@foxyfire33 (10017)
• United States
23 Apr 07
I'm totally against it too. I don't even think he deserves for us to put up $500 with the way everything has been lately. As far as I'm concerned he has a LOT of growing up to do before he gets a car AND only if he manages to pass his grade this year which is highly unlikely since the year is almost over and he was still failing all but one class on his last report card in mid-March. I talked to his dad about it. I told him about the car and him wanting a loan and how I told him I didn't think we could do it. He (my s/o) said he'd talk to him later about it. I have no idea what that means. He can be a push over on the stupidest things so now I'm a little worried he's actually going to try to work something out. I think there will be a lot of heated discussions this week if that's what he's thinking!
3 people like this
• United States
23 Apr 07
The most important thing, foxyfire is that you and your s/o keep a united front. My mom and dad always discussed and dad never went against the discision that was made between the two of them. There discussions were never done in front of us kids so that they could discuss openly the pros and cons. And us kids used to and found out quickly it didn't work is we would go to mom and if we didn't like the answer we got from her on a question about going and doing something we would go to dad. Dad would always say go ask your mom and what she says that is the answer. We quickly learned that we couldn't play them that way because they would not allow it. They stuck together on their discisions.
2 people like this
@callarse1 (4796)
• United States
23 Apr 07
Some parents buy their children a car, some parents don't. I really think the decision is up to you. However, I think he needs to get a job so he can earn his car. My parents didn't buy me a car, and I know other parents who didn't. It just depends on what you believe. Perhaps you think he should have one, but if you don't want to buy him one then don't. If you buy him one, you shouldn't plan on him paying you back. When he says "I'll pay you back when I can" than means he is not going to pay you back. If you THINK he should pay you back, then you need to tell him to get a job to pay for the car. Have him save up the money and then he can buy the car himself, how does that sound? I believe that is far. Have a nice day. Pablo
3 people like this
@foxyfire33 (10017)
• United States
23 Apr 07
That's what I think too...IF he's going to get a job then he will need a car but he has no plans to do that. I told him I'd talk to his dad but didn't think we could do a loan and told him he would have to start saving. That's when he went off about how he needs the money NOW or else someone else will buy the car. My opinion is "Too bad"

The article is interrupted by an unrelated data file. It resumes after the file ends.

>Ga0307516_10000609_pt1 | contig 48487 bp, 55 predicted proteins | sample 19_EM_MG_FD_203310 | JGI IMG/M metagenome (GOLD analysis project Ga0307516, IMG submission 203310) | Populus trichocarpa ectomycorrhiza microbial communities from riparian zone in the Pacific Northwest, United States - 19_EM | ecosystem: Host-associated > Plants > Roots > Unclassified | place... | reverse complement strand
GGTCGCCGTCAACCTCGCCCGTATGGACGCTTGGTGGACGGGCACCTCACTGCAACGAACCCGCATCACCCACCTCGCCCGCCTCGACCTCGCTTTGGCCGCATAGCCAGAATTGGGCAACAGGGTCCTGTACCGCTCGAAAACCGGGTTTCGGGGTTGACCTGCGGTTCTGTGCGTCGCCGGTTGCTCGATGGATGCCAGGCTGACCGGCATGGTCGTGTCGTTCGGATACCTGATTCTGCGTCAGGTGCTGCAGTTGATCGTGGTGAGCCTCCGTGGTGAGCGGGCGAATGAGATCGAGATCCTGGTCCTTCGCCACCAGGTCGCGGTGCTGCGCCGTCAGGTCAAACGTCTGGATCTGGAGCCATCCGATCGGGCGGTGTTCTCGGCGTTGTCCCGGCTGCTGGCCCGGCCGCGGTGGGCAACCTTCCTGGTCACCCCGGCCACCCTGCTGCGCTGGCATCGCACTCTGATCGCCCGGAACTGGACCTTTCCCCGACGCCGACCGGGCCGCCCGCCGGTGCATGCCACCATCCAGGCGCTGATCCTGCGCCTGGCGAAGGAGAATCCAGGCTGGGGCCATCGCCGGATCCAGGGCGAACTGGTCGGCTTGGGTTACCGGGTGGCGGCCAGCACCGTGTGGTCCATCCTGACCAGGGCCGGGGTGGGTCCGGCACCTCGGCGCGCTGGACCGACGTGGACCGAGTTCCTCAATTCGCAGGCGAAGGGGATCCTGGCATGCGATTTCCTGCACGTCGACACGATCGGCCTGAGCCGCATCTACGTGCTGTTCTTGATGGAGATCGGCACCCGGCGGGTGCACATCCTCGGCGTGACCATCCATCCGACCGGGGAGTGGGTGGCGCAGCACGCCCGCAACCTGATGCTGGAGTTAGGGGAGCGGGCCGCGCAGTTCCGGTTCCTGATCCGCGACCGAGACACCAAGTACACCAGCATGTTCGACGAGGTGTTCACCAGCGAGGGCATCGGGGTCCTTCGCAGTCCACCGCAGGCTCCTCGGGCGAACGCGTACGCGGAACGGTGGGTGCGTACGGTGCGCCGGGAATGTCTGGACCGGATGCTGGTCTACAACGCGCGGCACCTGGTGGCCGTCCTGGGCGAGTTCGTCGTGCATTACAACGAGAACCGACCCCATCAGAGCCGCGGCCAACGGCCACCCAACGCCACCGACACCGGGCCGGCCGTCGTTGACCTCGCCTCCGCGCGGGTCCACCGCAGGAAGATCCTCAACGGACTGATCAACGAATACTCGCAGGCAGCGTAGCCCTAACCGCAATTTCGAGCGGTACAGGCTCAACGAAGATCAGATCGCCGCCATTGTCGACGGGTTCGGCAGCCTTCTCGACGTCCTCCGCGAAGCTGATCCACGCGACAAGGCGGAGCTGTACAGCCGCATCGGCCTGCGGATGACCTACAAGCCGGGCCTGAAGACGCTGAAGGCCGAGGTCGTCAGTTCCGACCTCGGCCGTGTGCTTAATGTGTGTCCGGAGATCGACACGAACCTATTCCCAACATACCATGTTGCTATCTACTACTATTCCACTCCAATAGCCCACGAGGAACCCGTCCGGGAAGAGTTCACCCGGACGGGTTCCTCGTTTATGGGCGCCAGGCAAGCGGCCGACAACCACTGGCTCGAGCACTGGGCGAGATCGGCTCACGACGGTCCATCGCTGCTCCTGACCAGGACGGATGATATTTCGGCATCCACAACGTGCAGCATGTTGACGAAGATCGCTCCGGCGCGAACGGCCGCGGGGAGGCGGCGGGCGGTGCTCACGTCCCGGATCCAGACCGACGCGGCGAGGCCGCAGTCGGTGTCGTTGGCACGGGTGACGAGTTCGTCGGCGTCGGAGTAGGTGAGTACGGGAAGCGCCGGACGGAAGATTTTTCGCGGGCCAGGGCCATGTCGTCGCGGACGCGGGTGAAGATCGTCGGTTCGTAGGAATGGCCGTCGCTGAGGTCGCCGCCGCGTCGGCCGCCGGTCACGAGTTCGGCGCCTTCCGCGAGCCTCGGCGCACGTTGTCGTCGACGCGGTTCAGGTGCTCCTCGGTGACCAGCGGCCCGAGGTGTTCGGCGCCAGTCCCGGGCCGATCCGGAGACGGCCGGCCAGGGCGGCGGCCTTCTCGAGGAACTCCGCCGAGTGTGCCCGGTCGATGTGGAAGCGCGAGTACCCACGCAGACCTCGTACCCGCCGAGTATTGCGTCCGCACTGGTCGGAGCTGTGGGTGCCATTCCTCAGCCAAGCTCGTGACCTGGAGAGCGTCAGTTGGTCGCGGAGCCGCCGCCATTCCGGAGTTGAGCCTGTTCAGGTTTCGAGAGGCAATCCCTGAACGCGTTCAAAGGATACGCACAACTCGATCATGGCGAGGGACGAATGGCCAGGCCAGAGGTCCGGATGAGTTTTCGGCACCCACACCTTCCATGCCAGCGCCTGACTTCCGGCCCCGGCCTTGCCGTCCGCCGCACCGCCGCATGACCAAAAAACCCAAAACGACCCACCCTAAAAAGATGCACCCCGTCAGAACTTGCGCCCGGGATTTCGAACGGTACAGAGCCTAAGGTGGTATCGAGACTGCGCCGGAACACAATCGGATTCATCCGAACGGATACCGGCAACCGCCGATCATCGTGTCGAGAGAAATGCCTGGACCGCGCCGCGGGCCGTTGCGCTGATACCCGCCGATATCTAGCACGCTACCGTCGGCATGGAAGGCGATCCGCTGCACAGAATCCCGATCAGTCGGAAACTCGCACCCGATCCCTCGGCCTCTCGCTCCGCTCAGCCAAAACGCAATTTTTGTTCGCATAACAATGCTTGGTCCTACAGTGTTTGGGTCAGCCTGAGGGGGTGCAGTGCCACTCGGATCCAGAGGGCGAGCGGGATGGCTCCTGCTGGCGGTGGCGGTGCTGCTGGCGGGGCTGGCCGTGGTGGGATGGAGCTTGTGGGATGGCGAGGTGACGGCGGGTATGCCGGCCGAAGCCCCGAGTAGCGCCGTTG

1 person likes this
• United States
23 Apr 07
You are not wrong to say no. If he is not willing to get a job he doesn't deserve a car. You don't owe him a car. That is not part of your responsibility. I was never bought a car and my parents didn't feel obligated to buy me one either. They always said that a car is something that one earns to be able to get one. A teenager needs to show her that they are responsible people. She never co-signed either. That is way to much to pay for a first car for a teenager. For a teenager to appreciate having a car they need to earn the money to help pay for it. So just hold your ground and even though he may be upset with you he'll get over it.
3 people like this
@foxyfire33 (10017)
• United States
23 Apr 07
Thanks for the reassurance, I totally agree, we don't owe this to him. It'd be one thing if he was responsible in other ways too but he isn't. He's used to being upset with us LOL, typical parents, never giving in just because he says so.
4 people like this
• Malaysia
23 Apr 07
wow.. i totally disagree with your son.. he shouldn't have asked you to sign a loan so he could get a car.. that's what i call selfishness.. a loan is not a small thing... many people have financial problems because they are not aware of what loans they're taking.. some loans are useful.. and some are not.. buying a car if totally not worth it. .especially when he's using it for some other purposes.. instead of using it for his job.. you do get what i mean right? erm..my mum bought me a car.. but i never misuse it.. i pay for the oil as i think i'm using it.. not my mother.. so..it's not easy to handle a car.. do make sure he knows what is he doing =)
2 people like this
@foxyfire33 (10017)
• United States
23 Apr 07
I think it's totally selfish too. He knows we're barely getting by as it is. I also don't think he has a clue about all the expenses besides the payment for it. I also don't think it'll last long. He's not mature nough to be careful with it. No point in him having something nice if he'll destroy it before a loan could be paid off even if we could get a loan for it.
1 person likes this
@tinamwhite (3255)
• United States
23 Apr 07